Arara did not yield, and appealed to the national committee for planning. Among other things, the council claimed that very many illegal buildings have been approved retroactively in the past, and there is no reason not to approve the present plan only because this new "illegal" building plan needs to be sanctioned. But the national committee also rejected the appeal, determining that in Arara there was already an extensive area allocated for building, and that even after taking into account the special characteristics of the Arab style of building, which is spread out over a much greater area - minimizing the use of height and maximizing the use of land - and is far from being an optimal use of land, there is no justification to approve the plan, which would extend into areas beyond the council's area of jurisdiction.
In the National Committee as well, they said that Arara’s approach to the issue of legalizing the illegal building was excessive and almost harassing. The committee determined that the sanctioning of illegal building would cause problematic results. But Arara was still not willing to yield, and decided to petition the Administrative Court in Haifa.
When the Judge is on Your Side
Precisely here, an especially positive surprise awaited Arara. After a prolonged discussion, Judge Kesari ruled that regarding the acts of the committee of planning, the Arab public is discriminated against, relative to the Jewish public, even though Arara had not made this claim. Kesari’s claim did not relate to the specific case of Arara but stated in a general way – all Arabs are the victims of discrimination in relation to all Jews.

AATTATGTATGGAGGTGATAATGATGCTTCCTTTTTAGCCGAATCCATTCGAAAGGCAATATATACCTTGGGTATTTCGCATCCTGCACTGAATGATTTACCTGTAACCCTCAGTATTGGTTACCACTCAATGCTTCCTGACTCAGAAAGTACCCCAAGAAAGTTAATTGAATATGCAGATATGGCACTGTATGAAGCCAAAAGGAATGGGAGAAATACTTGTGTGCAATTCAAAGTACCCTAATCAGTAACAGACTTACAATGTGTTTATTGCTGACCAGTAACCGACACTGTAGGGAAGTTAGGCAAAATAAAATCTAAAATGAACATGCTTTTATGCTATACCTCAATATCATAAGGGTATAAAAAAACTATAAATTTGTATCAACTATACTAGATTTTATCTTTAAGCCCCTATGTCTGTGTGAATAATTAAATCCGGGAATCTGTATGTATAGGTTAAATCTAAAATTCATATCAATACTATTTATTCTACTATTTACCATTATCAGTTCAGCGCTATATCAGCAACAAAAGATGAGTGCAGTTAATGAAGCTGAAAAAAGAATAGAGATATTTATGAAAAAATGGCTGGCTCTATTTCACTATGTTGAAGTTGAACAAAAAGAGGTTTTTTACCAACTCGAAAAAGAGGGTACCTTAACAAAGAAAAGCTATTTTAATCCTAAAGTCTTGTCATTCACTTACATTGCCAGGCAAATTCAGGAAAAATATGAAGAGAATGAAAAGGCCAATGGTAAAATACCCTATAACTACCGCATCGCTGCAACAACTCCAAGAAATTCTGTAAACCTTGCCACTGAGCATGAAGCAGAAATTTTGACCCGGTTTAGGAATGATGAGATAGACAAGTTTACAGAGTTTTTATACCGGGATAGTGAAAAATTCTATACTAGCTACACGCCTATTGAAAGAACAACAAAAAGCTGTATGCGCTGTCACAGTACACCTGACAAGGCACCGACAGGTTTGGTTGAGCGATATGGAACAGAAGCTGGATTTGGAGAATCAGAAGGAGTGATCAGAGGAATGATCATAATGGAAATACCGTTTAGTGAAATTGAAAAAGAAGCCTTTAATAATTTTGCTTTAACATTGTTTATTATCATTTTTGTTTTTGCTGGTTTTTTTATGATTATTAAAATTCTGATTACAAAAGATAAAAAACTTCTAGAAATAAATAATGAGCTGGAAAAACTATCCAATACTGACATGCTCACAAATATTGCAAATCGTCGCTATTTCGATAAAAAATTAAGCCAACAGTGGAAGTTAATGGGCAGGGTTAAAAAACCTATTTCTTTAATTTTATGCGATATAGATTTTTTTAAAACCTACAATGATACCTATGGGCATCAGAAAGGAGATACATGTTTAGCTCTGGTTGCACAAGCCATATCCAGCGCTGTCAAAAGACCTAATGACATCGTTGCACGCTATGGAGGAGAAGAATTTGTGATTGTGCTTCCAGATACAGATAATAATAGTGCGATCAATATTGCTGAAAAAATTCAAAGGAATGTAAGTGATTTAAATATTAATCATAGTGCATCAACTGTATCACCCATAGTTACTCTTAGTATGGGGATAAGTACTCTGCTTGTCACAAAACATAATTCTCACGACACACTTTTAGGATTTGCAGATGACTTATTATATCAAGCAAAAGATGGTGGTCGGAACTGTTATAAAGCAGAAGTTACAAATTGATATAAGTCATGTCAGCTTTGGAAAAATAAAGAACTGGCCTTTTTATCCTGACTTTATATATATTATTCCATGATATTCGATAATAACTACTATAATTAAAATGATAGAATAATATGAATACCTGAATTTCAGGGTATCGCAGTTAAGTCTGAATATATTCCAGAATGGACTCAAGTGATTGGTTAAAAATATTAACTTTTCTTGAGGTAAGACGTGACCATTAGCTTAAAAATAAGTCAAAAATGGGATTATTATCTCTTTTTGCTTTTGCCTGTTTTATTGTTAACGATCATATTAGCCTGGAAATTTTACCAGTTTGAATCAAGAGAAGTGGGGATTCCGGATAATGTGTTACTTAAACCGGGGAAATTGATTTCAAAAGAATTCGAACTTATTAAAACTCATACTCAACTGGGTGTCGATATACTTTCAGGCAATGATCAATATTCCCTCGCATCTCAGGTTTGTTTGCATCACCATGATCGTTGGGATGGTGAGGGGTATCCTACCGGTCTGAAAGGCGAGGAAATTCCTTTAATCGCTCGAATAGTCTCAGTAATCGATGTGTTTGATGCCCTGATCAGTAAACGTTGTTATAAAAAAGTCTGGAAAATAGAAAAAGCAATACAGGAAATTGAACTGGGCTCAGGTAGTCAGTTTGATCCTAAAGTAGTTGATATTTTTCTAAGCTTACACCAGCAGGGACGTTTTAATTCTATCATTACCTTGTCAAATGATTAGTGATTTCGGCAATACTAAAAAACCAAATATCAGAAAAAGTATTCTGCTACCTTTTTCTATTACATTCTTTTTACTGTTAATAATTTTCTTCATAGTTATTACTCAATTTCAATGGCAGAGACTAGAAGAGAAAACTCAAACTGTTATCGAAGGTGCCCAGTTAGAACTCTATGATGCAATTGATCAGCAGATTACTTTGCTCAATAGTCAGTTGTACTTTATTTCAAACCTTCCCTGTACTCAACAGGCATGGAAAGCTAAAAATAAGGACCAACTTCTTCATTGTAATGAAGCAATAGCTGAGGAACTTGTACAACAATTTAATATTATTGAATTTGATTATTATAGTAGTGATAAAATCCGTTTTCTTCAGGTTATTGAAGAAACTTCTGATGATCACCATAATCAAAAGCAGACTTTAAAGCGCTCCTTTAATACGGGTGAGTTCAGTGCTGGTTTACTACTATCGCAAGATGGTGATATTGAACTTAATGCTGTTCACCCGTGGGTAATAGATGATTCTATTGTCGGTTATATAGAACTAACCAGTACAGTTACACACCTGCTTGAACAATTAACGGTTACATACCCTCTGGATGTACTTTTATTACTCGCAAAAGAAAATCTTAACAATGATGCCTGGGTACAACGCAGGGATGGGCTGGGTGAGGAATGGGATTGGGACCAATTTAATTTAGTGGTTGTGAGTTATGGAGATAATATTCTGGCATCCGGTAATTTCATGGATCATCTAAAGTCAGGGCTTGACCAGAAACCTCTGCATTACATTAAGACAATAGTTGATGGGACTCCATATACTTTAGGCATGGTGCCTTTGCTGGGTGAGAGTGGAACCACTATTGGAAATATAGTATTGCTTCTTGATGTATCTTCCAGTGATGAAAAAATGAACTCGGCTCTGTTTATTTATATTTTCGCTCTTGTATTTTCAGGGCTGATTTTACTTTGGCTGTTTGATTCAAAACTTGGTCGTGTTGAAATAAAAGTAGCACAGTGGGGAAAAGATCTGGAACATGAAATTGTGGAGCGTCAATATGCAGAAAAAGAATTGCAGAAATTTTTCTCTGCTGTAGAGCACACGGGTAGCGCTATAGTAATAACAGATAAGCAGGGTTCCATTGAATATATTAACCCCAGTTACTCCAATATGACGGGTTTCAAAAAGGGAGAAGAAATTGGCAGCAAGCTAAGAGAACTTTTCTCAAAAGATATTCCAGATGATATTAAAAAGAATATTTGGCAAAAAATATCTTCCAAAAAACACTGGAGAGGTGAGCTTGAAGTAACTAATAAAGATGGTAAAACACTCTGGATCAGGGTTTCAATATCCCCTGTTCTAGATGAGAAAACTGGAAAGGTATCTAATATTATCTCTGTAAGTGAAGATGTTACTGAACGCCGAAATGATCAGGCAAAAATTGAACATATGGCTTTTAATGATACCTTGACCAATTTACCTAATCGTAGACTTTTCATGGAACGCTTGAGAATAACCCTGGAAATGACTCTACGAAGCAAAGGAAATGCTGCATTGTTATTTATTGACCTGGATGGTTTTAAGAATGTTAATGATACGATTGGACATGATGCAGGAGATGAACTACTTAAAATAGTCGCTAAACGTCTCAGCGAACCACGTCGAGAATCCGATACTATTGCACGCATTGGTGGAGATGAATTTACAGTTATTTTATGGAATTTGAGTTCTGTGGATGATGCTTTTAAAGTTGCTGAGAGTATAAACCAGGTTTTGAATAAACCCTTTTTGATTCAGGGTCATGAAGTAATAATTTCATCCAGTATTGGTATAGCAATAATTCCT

Actually, not only did Kesari make this claim, which was never made by Arara, but he also took upon himself what should have been the role of the attorney of the council in a legally acceptable way, and Kesari himself supplied testimony to bolster the claim of discrimination. In his ruling, Kesari related to research that the prosecutor never received during the hearing and had never had an opportunity to make a counter claim against. The claim is that when building within the Arab sector is determined to be illegal, this stems from discrimination in matters of planning. As a conclusion from all of this and on the basis of a claim that was not made (by Arara) and evidence that was not served, Kesari determined in his ruling that separate plans must be created for the Arab sector, that will express the uniqueness of the sector because of its distinct cultural characteristics. The reading of Kesari’s ruling teaches us that wasteful exploitation of land reserves, retroactive sanctioning of illegal building and not using long-range tools of planning - all of these are reasons to reject building plans for the Jewish sector. This is acceptable, perhaps for Tel Aviv. But not in regard to the Arab sector. Kesari vetoed the decision of the committee and returned the plan for review.
Read Part II here.
Read Part III here.
Read Part IV here.
Gil Bringer is an attorney who serves as the legal consultant to the Jewish Home faction in the Knesset and co-editor of the "Tzedek" legal supplement to the Makor Rishon Hebrew weekly newspaper. Among other things, he deals with the areas of overlap between law and politics, Zionism and good governance. He can be contacted at firstname.lastname@example.org
Translated from Hebrew by Sally Zahav
Source: Makor Rishon weekly Hebrew newspaper
Copyright - Original materials copyright (c) by the authors.